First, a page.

The two other countries from the Middle East that contribute to the migrant crisis are Afghanistan and Iraq, both of which are undergoing violent conflict. According to the latest figures, 32,581 Afghans traveled to the European Union through the East Mediterranean and 29,245 Afghans traveled through the West Balkans in 2015. Even though Iraqis only account for four percent of the influx of immigrants into the EU, the number is on the rise.


A large portion of the migrants leaving Africa come from Eritrea, where the oppressive rule by President Isaias Afwerki has caused hundreds of thousands of Eritreans to leave their homes. A recent report from the UN Commission of Inquiry on Human Rights in Eritrea found that an estimated 5,000 Eritreans leave the country each month.

Most other African immigrants come from Somalia as well as several countries on the west coast–including Nigeria, Gambia, and Senegal. In 2014, 80 percent of African immigrants choose Libya as a gateway to the EU. The road is extremely dangerous–filled with kidnappers, corrupt smugglers, and inadequate transportation. Some boats aren’t even designed to make it all the way to their destinations but embark hoping that a merchant ship, fishing boat, or Coast Guard from an EU country will find them.

Refugee vs. Migrant

Migrants must first make the perilous journey to the EU, but then what happens when they arrive at its door? Upon arrival, migrants cannot simply walk in; they must go through a legal process before entering.

According the 1951 UN Refugee Convention, a refugee is a person, “owing to a well-founded fear of being persecuted for reasons of race, religion, nationality, membership of a particular social group or political opinion, is outside the country of his nationality, and is unable to, or owing to such fear, is unwilling to avail himself of the protection of that country.” For example, Syrians and Eritreans can most easily make the case for refugee status due to, respectively, the Syrian civil war and the Afwerki regime.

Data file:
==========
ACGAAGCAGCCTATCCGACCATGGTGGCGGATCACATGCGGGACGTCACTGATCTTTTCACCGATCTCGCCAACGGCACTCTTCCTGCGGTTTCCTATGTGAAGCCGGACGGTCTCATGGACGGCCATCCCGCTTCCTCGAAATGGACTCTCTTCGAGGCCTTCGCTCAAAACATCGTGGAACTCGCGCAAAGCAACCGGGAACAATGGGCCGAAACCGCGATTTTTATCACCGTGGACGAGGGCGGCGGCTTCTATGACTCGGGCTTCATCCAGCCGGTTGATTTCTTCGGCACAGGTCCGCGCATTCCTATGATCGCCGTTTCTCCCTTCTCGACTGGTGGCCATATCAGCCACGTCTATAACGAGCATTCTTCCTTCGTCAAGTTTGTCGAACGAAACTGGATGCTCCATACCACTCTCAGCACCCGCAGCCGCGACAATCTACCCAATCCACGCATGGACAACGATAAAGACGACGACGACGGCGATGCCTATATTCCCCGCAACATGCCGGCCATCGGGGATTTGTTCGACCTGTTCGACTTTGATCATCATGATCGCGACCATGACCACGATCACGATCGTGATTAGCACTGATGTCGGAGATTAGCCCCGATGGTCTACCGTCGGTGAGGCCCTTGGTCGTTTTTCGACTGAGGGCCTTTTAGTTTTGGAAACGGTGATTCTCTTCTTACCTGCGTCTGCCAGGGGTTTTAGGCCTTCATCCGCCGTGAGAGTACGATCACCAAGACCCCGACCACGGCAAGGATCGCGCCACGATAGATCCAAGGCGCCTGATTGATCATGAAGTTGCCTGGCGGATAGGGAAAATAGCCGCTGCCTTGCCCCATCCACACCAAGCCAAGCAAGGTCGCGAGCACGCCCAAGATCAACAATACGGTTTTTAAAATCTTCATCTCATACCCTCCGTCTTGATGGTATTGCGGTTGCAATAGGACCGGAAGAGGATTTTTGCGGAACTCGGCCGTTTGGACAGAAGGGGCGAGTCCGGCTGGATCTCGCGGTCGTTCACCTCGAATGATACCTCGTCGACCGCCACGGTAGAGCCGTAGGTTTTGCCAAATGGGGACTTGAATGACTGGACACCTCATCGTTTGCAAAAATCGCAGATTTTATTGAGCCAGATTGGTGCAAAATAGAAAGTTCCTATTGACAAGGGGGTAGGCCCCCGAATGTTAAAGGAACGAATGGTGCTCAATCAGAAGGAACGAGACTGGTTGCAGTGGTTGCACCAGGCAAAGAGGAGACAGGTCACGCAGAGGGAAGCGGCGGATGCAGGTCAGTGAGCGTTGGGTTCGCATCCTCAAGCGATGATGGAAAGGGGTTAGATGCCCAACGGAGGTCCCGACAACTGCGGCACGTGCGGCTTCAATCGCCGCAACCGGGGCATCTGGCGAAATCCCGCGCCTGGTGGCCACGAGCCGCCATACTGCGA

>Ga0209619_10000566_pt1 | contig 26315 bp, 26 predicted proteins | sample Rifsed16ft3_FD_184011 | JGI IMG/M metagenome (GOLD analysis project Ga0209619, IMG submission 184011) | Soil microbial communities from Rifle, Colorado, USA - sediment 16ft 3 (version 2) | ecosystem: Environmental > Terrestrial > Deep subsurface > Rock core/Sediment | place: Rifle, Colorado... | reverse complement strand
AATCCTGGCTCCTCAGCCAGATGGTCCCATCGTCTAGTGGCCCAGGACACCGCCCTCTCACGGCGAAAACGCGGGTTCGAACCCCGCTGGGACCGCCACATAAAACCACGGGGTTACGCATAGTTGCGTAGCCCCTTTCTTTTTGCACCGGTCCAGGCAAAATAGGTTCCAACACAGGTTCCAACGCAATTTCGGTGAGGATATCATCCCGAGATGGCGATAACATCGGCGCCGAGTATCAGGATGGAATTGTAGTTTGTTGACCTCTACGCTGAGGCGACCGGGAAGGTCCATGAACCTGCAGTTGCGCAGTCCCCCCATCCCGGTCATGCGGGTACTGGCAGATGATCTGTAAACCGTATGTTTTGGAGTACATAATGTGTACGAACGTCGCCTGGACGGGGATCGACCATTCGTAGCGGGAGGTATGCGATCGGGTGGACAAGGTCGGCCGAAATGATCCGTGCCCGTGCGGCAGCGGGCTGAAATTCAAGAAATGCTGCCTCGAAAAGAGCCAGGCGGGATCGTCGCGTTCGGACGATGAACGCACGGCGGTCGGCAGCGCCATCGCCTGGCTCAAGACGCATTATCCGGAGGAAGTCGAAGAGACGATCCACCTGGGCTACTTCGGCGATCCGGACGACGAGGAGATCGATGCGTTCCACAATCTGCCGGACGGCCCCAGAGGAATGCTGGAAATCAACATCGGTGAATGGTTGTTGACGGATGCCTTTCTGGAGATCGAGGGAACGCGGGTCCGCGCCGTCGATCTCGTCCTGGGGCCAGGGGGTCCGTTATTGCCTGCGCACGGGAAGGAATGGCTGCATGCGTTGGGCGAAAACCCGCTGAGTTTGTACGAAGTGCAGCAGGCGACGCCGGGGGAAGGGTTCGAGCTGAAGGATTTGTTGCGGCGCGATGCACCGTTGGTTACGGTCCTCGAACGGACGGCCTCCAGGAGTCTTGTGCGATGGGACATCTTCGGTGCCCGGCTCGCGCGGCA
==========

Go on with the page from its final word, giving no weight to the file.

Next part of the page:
Refugee status is vital. Under this protection, a person can apply for political asylum or protected status according to the 1951 Refugee Convention. Even more importantly, once someone reaches Europe and is granted refugee status, he or she cannot be forced back to his or her original country. This is a pivotal point in international law.

The term migrant is more inclusive and is applied to anyone traveling to another country for any other reason than escaping political persecution and war. Migrants often seek better opportunities by leaving impoverished countries, but they aren’t offered the same protection as refugees. Governments are legally allowed to deport migrants without legal papers.

The influx of people arriving in Europe today are mostly refugees, but not all. Both refugees and migrants take the same dangerous routes, often at the hands of human traffickers.

Where are the Migrants and Refugees Going?

381,000 refugees and migrants have reached Europe so far this year, but the distribution among EU countries is unequal. Many pass through Greece and Italy temporarily on their way to a further destination. 244,000 migrants and refugees have landed in Greece this year, almost two-thirds of the total that have reached Europe.